From Resistance to Co-Management?: Rethinking Scientization in the Contestation of the Technosciences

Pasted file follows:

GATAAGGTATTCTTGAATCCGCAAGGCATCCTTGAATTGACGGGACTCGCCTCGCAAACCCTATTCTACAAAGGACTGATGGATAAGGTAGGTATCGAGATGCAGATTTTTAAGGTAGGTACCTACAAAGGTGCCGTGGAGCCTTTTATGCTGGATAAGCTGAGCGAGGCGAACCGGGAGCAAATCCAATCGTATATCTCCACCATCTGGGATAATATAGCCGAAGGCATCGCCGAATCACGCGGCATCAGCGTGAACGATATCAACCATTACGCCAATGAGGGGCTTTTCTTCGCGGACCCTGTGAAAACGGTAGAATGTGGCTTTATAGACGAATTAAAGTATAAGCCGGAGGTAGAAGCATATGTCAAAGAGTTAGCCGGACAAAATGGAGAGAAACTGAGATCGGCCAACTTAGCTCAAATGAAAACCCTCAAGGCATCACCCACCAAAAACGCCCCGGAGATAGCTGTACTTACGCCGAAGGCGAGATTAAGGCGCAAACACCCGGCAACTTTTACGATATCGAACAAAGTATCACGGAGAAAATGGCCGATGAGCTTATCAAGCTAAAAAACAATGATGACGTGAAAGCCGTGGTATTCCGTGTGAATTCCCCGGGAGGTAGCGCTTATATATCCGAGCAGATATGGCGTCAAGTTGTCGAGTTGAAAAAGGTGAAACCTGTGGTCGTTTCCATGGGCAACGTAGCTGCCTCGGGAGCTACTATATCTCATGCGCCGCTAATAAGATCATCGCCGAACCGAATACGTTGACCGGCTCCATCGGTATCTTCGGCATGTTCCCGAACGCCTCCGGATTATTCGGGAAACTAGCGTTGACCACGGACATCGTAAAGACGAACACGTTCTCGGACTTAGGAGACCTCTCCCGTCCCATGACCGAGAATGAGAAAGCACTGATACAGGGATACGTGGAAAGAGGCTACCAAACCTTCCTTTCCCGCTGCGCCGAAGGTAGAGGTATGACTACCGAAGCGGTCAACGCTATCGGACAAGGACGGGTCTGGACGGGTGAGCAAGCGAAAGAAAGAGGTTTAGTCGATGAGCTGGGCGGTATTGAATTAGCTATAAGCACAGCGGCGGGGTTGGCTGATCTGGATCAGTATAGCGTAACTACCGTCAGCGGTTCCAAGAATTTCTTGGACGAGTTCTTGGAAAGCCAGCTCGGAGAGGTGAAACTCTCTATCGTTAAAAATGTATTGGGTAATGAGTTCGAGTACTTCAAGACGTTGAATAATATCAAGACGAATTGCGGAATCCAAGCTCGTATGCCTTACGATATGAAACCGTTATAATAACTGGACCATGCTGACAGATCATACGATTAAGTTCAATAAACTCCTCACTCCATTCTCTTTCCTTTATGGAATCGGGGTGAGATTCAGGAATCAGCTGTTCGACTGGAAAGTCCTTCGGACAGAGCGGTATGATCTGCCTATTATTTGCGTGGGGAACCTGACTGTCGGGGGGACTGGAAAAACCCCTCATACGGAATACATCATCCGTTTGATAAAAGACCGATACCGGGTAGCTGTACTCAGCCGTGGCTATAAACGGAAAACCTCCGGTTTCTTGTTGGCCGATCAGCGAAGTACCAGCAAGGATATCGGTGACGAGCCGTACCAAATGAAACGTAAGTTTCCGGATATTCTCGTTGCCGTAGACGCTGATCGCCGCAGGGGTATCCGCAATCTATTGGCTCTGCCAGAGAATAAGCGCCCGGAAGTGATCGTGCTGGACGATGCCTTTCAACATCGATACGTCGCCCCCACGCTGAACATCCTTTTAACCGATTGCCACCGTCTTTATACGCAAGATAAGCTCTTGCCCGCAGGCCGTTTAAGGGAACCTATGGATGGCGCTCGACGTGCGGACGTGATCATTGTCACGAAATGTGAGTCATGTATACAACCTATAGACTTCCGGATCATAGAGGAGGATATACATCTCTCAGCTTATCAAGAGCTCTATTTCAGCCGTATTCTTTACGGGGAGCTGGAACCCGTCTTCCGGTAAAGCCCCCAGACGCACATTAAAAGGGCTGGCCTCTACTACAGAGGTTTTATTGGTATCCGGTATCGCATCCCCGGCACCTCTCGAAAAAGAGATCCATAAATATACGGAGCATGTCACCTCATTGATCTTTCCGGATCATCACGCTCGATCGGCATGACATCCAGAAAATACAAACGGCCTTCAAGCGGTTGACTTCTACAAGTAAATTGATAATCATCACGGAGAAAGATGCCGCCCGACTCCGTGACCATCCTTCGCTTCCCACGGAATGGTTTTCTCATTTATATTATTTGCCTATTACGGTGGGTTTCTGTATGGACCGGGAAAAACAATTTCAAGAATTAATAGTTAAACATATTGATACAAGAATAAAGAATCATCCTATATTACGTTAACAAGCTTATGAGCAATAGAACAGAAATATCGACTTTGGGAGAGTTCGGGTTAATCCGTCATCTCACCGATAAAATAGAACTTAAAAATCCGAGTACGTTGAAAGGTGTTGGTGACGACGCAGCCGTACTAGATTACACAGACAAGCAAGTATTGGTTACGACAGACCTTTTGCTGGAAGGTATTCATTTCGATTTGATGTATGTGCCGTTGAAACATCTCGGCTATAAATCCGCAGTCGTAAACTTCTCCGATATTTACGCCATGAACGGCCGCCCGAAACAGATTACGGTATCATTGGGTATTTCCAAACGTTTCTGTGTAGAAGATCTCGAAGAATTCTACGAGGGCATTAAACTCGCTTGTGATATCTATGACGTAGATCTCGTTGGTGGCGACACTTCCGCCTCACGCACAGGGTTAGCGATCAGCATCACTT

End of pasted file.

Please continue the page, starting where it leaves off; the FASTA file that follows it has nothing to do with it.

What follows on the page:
Since the critique of science movements emerged in the 1970s, knowledge-power relationships in the technosciences have changed significantly. The mobilizations both of scientists to produce science for the people and of lay producers of knowledge and expertise have helped to remedy the perceived deficits of official science. STS research to date has abundantly and rather enthusiastically examined the forms and conditions of production of this critical, dissident, alternative knowledge, but few studies have looked at how scientific and political elites react to and engage with such knowledge-based mobilizations. Focusing on ways of governing techno-criticism, this article aims to contribute to filling this gap. It investigates the innovative capacity of social movements and public authorities as well as their capacity for renewal and ability to shift power relations in their favor, including in the inevitable crisis and scandal situations. Drawing on empirical evidence from a long-term sociohistorical study of the contestations over French nuclear complexes, I propose an analytical framework that distinguishes four historically situated modes of managing scientifically informed contestations of the technosciences. I conclude that scientized or expert activism can be most effective, including within top-down participatory settings, if it is accompanied by oppositional protest and even radical criticism.
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